p-ISSN: 1300-0551
e-ISSN: 2587-1498

Ebru Tekin1, Fatma Ünver2, Yalın Tolga Yaylalı3

1Therapy and Rehabilitation, Bigadiç Vocational School, Balıkesir University, Balıkesir, Türkiye
2Department of Physiotherapy and Rehabilitation, Faculty of Physiotherapy and Rehabilitation, Pamukkale University, Denizli, Türkiye
3Department of Cardiology, Faculty of Medicine, Pamukkale University, Denizli, Türkiye

Keywords: Exercise, nordic walking, prehypertensive, postmenopausa


Objective: This study aimed to investigate the effects of Nordic walking (NW) and traditional walking (TW) training on blood pressure and resting heart rate in prehypertensive postmenopausal women.

Materials and Methods: Twenty women aged 57.9 ± 7.2 years participated in the study. Participants were divided into two groups of 10: NW and TW. Exercises were performed three days a week for eight weeks and 50 min/day at 40-60% of the maximum heart rate. Body composition, blood pressure, and resting heart rate values of the participants were measured before and after the 8-week exercise program.

Results: Upon comparing the values before and after exercise; body weight, body mass index, hip circumference, systolic and diastolic pressure values decreased significantly (p<0.05), while there was no significant change in the resting heart rate (p>0.05) in the NW group. In the TW group; body weight, body mass index, waist circumference, hip circumference, systolic and diastolic pressure decreased significantly (p<0.05). No significant changes were found in other parameters (p>0.05). The effect size of NW training was found to be higher in body weight, BMI, and systolic and diastolic pressure values.

Conclusion: NW training is more effective than TW training in the regulation of blood pressure in prehypertensive postmenopausal women.


Prehypertensive individuals have a systolic pressure of 120-139 mmHg or a diastolic pressure of 80-89 mmHg, and are more likely to be diagnosed with hypertension in the future. The purpose of the Seventh Report of the Joint National Committee on Prevention, Detection, Evaluation, and Treatment of High Blood Pressure for defining prehypertension is to increase awareness of at-risk individuals, to delay or prevent a diagnosis of hypertension with early adoption of healthy lifestyle interventions in order to lower blood pressure levels and reduce the risk of cardiovascular disease (1).Lifestyle changes, such as adopting non-pharmacological diet and exercise habits, have been recommended for the prevention and treatment of prehypertension (1,2).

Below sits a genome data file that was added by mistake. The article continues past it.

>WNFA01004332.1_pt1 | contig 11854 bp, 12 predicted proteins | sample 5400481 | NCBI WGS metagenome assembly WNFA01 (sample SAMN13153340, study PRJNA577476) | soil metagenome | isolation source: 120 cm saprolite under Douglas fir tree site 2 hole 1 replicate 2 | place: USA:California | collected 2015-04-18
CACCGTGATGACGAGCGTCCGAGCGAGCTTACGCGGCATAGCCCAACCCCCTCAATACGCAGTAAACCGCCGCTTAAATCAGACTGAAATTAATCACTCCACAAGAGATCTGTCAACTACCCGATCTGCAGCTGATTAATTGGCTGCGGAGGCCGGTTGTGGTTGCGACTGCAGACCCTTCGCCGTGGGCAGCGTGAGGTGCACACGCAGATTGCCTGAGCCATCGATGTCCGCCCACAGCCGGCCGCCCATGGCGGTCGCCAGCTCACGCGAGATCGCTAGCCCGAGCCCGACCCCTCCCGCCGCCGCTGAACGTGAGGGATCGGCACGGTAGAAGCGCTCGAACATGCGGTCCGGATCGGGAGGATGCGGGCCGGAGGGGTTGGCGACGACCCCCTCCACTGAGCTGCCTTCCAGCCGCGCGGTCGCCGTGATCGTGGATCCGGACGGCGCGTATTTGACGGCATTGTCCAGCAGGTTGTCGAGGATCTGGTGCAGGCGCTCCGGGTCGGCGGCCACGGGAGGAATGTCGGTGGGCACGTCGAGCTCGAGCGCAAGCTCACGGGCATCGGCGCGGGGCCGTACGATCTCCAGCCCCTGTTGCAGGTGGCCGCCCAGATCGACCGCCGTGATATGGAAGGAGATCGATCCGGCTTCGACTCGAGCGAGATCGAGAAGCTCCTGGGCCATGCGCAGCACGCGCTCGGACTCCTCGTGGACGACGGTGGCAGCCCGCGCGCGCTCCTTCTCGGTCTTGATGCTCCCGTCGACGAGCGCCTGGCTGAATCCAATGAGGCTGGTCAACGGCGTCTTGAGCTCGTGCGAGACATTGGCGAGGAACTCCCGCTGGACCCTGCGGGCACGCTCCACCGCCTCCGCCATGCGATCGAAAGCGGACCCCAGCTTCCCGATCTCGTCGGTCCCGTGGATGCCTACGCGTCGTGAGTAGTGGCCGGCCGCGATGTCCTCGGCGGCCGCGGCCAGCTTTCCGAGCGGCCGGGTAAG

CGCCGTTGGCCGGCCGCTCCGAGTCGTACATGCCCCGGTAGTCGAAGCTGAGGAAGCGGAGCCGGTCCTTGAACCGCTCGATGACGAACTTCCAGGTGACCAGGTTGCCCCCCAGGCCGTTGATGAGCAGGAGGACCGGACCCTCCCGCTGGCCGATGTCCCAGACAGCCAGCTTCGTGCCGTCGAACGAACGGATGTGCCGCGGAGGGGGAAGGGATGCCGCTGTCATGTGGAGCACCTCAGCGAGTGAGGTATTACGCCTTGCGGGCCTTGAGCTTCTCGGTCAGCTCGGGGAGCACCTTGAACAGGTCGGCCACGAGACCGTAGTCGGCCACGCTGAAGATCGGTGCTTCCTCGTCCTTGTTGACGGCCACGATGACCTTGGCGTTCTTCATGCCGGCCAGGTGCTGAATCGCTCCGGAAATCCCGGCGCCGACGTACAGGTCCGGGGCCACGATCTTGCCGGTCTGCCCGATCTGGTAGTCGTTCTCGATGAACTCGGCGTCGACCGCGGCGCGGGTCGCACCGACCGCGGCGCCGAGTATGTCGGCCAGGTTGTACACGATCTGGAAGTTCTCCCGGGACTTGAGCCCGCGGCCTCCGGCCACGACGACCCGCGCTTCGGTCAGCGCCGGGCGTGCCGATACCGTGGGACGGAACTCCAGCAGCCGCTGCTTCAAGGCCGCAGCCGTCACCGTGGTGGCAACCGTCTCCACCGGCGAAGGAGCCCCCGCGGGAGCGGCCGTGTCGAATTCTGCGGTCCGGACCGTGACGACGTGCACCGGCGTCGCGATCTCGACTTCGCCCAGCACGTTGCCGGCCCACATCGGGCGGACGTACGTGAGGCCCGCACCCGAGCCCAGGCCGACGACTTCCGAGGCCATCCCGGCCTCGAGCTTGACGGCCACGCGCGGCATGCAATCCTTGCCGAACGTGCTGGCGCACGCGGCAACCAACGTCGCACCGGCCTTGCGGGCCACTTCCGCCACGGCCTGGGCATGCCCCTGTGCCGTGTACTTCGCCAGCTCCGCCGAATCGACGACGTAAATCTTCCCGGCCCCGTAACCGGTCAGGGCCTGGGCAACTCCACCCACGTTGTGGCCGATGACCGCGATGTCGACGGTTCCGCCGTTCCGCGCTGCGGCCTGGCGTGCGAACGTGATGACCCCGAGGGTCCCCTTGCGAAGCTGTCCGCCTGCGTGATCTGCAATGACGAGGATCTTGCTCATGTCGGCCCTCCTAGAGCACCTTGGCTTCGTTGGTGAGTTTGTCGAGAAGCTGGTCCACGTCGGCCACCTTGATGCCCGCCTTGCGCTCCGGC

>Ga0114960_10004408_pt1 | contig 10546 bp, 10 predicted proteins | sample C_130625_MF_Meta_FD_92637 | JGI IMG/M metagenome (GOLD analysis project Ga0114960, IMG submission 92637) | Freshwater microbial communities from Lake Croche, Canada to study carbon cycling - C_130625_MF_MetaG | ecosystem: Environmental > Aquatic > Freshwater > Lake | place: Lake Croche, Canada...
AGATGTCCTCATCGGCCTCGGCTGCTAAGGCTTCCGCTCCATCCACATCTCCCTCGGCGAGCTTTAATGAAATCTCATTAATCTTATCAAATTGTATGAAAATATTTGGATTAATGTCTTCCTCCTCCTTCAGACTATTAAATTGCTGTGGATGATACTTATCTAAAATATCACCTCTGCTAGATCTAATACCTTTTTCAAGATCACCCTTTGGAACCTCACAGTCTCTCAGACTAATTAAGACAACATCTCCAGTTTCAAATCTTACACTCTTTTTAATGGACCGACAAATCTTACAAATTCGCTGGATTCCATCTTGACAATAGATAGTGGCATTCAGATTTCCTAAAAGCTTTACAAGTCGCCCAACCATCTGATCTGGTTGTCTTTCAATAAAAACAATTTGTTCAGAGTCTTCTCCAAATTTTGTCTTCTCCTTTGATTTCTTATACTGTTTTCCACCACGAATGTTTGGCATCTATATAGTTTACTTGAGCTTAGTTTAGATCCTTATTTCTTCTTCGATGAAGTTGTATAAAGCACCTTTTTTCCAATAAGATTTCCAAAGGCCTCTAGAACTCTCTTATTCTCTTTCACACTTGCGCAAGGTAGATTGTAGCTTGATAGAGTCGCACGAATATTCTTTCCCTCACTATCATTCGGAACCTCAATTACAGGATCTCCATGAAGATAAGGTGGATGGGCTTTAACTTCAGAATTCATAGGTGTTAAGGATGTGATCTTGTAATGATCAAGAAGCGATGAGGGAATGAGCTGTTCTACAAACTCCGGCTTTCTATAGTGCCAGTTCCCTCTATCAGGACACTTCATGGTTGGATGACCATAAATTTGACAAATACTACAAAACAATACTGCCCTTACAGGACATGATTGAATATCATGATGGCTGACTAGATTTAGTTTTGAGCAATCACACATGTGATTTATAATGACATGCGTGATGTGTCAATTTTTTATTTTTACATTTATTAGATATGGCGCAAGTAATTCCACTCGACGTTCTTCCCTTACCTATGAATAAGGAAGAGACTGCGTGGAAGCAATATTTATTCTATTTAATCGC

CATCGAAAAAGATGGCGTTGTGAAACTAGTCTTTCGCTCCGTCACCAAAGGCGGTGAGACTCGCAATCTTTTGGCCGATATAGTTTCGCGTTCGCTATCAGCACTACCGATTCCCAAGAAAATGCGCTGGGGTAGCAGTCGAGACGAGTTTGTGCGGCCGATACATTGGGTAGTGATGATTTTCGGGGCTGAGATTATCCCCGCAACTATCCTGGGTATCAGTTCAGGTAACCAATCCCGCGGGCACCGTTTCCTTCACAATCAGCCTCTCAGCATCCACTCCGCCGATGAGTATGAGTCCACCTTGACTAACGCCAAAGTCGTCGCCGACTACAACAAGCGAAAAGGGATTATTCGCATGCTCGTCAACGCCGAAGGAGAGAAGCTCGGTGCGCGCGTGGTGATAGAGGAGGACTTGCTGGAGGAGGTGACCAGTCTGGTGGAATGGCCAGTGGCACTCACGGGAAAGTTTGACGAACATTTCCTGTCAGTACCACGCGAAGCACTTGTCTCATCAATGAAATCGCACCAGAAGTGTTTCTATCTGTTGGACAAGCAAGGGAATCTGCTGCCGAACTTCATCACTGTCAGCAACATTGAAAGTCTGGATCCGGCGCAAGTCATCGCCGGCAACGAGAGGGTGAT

Menopause is associated with an age-related increase in arterial damage and a decrease in muscle strength, which generally leads to an increased risk of cardiovascular disease (3). Brachial-ankle pulse wave velocity, which is an index of systemic arterial stiffness, high blood pressure, and sarcopenia, age-related loss of muscle strength and mass are observed in post-menopausal women. Recent studies have demonstrated that increased isometric and dynamic muscle strength may have a protective effect against arterial stiffness, hypertension, and cardiovascular diseases. It has been shown that exercise training is an effective way to improve the elevated blood pressure and arterial stiffness associated with sedentary aging. Exercise is known to protect against age-related increased risk factors for cardiovascular disease (4).

It is known that aerobic exercise programs improve physical fitness, and have positive metabolic and cardiovascular effects (5). Traditional walking (TW) training, the most popular aerobic exercise, is frequently prescribed to patients as a cheap, safe and motivating form of exercise (6). A new form of aerobic exercise called ‘Nordic walking’ (NW) has also recently gained popularity. NW is a type of aerobic exercise in which specially designed sticks called ‘walking poles’ are used. In NW training, the chest, shoulder and abdominal muscles, in addition to lower limb and trunk muscles, are actively involved in walking (7,8). According to the literature, the proper use of sticks leads to increased oxygen uptake (VO2max), heart rate and blood lactate concentration during walking by activating the upper limb to push the body forward during walking in comparison with TW training (9).

Furthermore, it has been reported that NW improves cardiovascular conditions more effectively than TW (5). Due to these advantages, the effect of NW training in different disease groups has recently become a focus of research (5,10,11). There is no study in the literature examining the effect of NW training in prehypertensive individuals, and there are few studies conducted on hypertensive patients (12,13). This study aimed to investigate the effects of NW and TW training on blood pressure in prehypertensive postmenopausal women.